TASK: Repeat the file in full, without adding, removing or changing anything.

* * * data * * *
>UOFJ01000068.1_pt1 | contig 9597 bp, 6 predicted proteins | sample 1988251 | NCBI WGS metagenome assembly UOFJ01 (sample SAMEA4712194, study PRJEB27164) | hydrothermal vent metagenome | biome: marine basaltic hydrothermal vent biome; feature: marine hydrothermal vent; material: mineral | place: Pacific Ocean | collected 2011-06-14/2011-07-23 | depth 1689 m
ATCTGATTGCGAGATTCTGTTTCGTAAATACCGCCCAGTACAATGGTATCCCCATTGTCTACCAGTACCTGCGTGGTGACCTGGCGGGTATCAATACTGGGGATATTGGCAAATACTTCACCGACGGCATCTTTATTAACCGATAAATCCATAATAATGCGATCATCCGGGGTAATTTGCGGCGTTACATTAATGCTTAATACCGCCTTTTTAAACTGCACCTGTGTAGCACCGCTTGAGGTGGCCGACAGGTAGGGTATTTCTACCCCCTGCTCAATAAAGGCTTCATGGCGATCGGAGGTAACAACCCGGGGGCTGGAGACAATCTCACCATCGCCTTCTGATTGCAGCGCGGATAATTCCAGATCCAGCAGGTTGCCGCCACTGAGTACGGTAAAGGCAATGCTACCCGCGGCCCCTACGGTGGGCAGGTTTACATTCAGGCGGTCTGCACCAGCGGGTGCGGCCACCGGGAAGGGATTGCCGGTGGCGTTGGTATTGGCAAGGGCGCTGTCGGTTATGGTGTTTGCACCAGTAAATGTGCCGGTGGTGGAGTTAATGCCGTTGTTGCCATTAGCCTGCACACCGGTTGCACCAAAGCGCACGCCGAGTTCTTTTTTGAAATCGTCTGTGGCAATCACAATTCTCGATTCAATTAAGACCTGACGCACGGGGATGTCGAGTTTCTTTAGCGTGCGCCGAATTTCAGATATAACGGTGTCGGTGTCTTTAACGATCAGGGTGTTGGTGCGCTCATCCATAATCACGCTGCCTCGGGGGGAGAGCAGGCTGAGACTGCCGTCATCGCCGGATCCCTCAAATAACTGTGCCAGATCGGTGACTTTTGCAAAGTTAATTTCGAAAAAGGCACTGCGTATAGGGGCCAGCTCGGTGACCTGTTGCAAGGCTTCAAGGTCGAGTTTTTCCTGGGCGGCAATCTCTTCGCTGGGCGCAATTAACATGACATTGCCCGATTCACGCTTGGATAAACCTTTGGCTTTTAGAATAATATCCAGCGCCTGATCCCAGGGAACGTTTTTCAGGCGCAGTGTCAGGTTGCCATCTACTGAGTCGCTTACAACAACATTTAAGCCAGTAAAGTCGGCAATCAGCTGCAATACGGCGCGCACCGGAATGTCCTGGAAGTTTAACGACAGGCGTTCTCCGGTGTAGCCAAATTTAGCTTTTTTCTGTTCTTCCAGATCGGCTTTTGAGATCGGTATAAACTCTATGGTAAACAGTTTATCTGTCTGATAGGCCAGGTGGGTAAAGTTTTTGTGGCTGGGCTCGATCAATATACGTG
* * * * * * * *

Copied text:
>UOFJ01000068.1_pt1 | contig 9597 bp, 6 predicted proteins | sample 1988251 | NCBI WGS metagenome assembly UOFJ01 (sample SAMEA4712194, study PRJEB27164) | hydrothermal vent metagenome | biome: marine basaltic hydrothermal vent biome; feature: marine hydrothermal vent; material: mineral | place: Pacific Ocean | collected 2011-06-14/2011-07-23 | depth 1689 m
ATCTGATTGCGAGATTCTGTTTCGTAAATACCGCCCAGTACAATGGTATCCCCATTGTCTACCAGTACCTGCGTGGTGACCTGGCGGGTATCAATACTGGGGATATTGGCAAATACTTCACCGACGGCATCTTTATTAACCGATAAATCCATAATAATGCGATCATCCGGGGTAATTTGCGGCGTTACATTAATGCTTAATACCGCCTTTTTAAACTGCACCTGTGTAGCACCGCTTGAGGTGGCCGACAGGTAGGGTATTTCTACCCCCTGCTCAATAAAGGCTTCATGGCGATCGGAGGTAACAACCCGGGGGCTGGAGACAATCTCACCATCGCCTTCTGATTGCAGCGCGGATAATTCCAGATCCAGCAGGTTGCCGCCACTGAGTACGGTAAAGGCAATGCTACCCGCGGCCCCTACGGTGGGCAGGTTTACATTCAGGCGGTCTGCACCAGCGGGTGCGGCCACCGGGAAGGGATTGCCGGTGGCGTTGGTATTGGCAAGGGCGCTGTCGGTTATGGTGTTTGCACCAGTAAATGTGCCGGTGGTGGAGTTAATGCCGTTGTTGCCATTAGCCTGCACACCGGTTGCACCAAAGCGCACGCCGAGTTCTTTTTTGAAATCGTCTGTGGCAATCACAATTCTCGATTCAATTAAGACCTGACGCACGGGGATGTCGAGTTTCTTTAGCGTGCGCCGAATTTCAGATATAACGGTGTCGGTGTCTTTAACGATCAGGGTGTTGGTGCGCTCATCCATAATCACGCTGCCTCGGGGGGAGAGCAGGCTGAGACTGCCGTCATCGCCGGATCCCTCAAATAACTGTGCCAGATCGGTGACTTTTGCAAAGTTAATTTCGAAAAAGGCACTGCGTATAGGGGCCAGCTCGGTGACCTGTTGCAAGGCTTCAAGGTCGAGTTTTTCCTGGGCGGCAATCTCTTCGCTGGGCGCAATTAACATGACATTGCCCGATTCACGCTTGGATAAACCTTTGGCTTTTAGAATAATATCCAGCGCCTGATCCCAGGGAACGTTTTTCAGGCGCAGTGTCAGGTTGCCATCTACTGAGTCGCTTACAACAACATTTAAGCCAGTAAAGTCGGCAATCAGCTGCAATACGGCGCGCACCGGAATGTCCTGGAAGTTTAACGACAGGCGTTCTCCGGTGTAGCCAAATTTAGCTTTTTTCTGTTCTTCCAGATCGGCTTTTGAGATCGGTATAAACTCTATGGTAAACAGTTTATCTGTCTGATAGGCCAGGTGGGTAAAGTTTTTGTGGCTGGGCTCGATCAATATACGTG